This weekend the swifts arrived back over Havelock Rec. These African birds journey all the way to the UK to take advantage of our longer daylight hours to raise their families, and only stay until their youngsters leave the nest, before heading straight back to warmer climes.
Our local RSPB group is looking for volunteers to help survey the local summer visitors, as their numbers have suffered a decline of over 50%: [see the RSPB page here].
The British Trust for ornithology has tracked their migrations [see the BTO page here] and it is an epic journey: over the notoriously stormy Bay of Biscay, across the Sahara, and all the way south of the equator:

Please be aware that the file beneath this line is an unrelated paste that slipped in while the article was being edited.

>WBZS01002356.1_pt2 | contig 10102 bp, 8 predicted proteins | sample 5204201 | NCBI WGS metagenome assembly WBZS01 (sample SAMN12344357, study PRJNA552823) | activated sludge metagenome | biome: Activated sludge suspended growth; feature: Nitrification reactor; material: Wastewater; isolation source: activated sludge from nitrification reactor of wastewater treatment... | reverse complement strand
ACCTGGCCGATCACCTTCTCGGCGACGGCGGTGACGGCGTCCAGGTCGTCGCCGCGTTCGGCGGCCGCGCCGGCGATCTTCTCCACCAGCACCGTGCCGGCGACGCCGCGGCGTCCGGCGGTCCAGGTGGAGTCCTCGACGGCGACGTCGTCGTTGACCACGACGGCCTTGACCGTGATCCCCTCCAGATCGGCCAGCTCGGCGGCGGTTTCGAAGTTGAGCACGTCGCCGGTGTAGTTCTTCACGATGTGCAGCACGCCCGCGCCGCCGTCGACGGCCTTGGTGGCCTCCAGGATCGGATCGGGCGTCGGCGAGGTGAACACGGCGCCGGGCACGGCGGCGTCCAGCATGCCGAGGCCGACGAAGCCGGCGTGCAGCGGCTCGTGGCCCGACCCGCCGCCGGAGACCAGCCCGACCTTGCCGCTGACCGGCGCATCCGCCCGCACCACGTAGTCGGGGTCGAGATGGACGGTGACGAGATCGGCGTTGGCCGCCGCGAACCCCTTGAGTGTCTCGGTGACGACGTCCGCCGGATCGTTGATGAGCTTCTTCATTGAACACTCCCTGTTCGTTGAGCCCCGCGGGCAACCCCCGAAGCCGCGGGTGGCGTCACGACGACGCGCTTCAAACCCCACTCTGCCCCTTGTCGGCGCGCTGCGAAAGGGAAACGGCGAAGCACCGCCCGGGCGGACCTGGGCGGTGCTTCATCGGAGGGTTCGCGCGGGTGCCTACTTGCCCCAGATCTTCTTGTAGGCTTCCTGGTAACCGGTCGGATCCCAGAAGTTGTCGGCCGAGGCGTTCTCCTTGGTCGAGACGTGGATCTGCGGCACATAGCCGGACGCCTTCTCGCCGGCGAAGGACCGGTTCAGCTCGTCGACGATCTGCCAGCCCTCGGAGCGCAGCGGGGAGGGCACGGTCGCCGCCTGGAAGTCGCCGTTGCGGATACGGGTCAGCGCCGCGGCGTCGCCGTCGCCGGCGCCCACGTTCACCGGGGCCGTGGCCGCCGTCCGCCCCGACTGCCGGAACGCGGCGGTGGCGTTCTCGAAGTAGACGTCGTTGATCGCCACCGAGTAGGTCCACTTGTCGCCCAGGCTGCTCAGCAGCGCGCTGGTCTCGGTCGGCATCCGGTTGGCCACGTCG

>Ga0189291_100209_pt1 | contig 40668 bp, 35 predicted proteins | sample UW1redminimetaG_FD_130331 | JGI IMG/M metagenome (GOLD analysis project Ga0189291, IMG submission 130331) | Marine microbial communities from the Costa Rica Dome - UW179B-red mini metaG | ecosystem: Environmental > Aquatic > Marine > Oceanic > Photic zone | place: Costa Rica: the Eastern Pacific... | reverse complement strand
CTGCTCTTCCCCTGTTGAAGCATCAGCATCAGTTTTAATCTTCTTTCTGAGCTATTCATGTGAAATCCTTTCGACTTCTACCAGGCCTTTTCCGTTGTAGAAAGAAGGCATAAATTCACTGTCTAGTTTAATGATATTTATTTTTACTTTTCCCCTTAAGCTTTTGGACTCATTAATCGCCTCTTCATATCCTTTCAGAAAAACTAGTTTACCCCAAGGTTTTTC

Every day that a bird has a nest, and is going to-and-fro to it, increases the chances of becoming dinner for a predator, so the swifts decrease the amount of time their young are vunerable in the nest by coming north to the UK’s longer daylight hours. Swifts are very air dynamic but it means their legs are not very useful, so if you find one on the ground, they need to be thrown up in the air before they can fly away. Once they fledge, they spend about 2 years on the wing, even sleeping in the air. This means that they can’t help their young once they leave the nest, so they depart straight back to Africa.